Often flying under the radar these days and almost forgotten about in the 21st century is a really good old friend that I grew up with as a child: the U.S. Savings Bond. Originally developed as encouragement to save (called the “baby bonds”) in 1935 during FDR’s first term during the Great Depression, they eventually evolved into the E bonds that helped finance and pay for World War II back in the 1940’s (War Bonds).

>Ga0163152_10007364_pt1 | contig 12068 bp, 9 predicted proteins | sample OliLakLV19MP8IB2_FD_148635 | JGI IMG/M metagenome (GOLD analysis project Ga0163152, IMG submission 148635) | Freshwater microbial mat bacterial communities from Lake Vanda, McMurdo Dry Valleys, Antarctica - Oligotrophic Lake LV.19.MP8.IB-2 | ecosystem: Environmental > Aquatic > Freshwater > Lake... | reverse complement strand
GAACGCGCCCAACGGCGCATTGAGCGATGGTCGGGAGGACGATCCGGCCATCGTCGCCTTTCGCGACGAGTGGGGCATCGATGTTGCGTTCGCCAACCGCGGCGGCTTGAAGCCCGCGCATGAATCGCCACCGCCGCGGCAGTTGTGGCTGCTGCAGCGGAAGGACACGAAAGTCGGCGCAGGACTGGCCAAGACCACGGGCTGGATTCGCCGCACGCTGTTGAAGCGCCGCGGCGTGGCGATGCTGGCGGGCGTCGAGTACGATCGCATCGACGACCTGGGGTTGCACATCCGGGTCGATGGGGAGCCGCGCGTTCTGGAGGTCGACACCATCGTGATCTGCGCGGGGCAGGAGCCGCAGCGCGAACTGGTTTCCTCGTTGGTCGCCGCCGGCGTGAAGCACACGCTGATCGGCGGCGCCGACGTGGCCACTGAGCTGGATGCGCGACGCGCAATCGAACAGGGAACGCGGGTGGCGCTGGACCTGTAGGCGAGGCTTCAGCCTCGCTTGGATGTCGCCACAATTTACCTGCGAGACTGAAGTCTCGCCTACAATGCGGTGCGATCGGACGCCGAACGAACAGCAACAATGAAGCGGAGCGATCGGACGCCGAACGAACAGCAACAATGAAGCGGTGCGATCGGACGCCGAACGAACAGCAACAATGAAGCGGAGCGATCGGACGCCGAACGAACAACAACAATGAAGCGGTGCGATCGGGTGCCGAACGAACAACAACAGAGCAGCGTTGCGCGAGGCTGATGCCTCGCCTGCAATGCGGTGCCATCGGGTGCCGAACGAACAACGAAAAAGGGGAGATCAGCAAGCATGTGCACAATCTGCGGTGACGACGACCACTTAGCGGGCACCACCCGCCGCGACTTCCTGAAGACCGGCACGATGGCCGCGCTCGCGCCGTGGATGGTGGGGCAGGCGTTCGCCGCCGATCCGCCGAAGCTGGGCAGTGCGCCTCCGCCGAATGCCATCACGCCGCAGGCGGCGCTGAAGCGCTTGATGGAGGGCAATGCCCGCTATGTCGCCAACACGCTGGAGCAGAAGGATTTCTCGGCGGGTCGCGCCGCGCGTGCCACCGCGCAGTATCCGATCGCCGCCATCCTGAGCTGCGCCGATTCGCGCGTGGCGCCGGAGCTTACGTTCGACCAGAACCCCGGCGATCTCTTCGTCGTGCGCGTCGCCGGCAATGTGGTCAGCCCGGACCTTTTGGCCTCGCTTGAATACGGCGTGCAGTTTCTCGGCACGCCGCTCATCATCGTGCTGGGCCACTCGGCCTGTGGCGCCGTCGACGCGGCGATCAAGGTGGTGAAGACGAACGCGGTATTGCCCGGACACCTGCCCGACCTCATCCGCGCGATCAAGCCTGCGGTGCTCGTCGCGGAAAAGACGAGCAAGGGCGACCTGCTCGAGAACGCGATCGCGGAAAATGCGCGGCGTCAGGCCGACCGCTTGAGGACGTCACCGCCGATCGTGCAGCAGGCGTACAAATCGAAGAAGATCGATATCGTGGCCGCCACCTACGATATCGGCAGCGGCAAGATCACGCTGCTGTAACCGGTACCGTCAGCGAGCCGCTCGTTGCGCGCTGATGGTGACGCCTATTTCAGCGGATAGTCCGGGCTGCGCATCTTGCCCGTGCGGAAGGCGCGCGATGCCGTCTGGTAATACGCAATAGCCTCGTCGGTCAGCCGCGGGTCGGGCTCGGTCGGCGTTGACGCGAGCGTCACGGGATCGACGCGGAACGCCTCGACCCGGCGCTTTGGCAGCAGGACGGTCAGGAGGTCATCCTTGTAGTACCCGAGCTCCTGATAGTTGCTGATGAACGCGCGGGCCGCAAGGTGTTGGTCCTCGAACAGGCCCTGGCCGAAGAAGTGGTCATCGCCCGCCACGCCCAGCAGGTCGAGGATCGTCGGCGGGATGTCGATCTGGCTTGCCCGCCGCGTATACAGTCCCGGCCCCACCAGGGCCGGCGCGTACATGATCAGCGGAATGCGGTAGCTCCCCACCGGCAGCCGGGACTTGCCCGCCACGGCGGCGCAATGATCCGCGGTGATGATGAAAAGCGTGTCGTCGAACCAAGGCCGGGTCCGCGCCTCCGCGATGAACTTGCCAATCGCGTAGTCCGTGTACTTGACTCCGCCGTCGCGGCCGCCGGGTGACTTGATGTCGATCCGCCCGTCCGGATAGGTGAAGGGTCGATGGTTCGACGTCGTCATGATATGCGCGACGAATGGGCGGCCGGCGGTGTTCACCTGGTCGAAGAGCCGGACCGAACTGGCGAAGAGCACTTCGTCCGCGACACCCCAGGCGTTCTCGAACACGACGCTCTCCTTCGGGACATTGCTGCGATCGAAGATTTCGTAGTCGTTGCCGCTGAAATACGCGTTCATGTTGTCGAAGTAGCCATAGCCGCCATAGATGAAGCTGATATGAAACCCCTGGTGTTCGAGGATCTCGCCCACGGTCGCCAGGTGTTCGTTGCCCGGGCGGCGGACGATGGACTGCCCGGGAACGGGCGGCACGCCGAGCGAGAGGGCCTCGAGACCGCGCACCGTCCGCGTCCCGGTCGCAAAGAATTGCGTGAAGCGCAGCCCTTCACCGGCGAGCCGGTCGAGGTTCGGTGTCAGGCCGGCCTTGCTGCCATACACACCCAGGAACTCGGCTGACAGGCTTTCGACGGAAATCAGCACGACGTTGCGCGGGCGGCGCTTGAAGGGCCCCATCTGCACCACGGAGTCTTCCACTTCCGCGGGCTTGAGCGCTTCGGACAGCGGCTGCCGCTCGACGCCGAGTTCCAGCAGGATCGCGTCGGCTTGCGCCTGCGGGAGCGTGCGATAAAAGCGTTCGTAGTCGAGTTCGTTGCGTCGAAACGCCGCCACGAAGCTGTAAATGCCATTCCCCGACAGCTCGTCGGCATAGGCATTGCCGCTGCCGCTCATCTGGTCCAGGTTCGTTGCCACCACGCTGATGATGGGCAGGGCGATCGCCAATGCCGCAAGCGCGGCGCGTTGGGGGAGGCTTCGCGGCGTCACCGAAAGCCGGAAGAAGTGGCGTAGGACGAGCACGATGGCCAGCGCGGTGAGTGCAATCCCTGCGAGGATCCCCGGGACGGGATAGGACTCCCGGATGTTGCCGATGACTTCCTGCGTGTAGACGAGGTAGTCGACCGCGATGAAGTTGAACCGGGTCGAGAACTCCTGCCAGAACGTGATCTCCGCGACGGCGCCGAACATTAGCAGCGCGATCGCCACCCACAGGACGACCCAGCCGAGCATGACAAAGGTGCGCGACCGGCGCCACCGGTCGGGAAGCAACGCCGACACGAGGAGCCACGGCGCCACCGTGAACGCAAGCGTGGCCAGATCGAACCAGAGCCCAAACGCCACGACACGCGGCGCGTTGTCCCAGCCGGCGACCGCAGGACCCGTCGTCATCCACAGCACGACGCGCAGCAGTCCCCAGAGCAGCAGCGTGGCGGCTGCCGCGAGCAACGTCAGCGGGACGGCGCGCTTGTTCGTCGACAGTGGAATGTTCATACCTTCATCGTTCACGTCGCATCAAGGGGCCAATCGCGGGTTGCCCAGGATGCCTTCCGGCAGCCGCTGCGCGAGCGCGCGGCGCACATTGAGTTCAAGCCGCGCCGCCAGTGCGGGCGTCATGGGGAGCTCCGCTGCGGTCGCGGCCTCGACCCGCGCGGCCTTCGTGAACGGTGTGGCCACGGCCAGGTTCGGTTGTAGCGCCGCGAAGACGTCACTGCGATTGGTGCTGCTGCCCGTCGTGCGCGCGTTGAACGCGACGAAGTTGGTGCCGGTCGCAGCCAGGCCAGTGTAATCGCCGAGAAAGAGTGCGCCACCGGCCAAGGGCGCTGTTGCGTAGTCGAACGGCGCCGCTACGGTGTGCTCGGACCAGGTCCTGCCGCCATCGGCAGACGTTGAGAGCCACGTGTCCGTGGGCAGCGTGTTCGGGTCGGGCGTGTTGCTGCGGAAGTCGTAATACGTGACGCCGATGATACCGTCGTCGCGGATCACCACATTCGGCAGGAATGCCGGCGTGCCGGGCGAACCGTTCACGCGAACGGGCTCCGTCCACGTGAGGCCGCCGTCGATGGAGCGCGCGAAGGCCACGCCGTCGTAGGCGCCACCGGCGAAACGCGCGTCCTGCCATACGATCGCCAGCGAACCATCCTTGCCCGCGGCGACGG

Like many things, it has changed since those days. As a kid in the 1950’s, I recall when I used to buy bond stamps and paste them into my bond folder. Eventually it grew and when held to a maturity date, it was worth $25. I used it then for some huge event in my life, like a new bike or some other big deal!
Years later, the E bonds became the alphabet soup letters of bonds such as F, G, J, K, H, and even HH bonds (which ceased being issued in 2004). Remember those? You would go down to your local bank branch and buy them at “half” face value, hold onto them until they matured, and eventually cashed them in doubling your money. The good old days, right?Continue reading“Series I Savings Bonds: Save Money and Guard Against Inflation”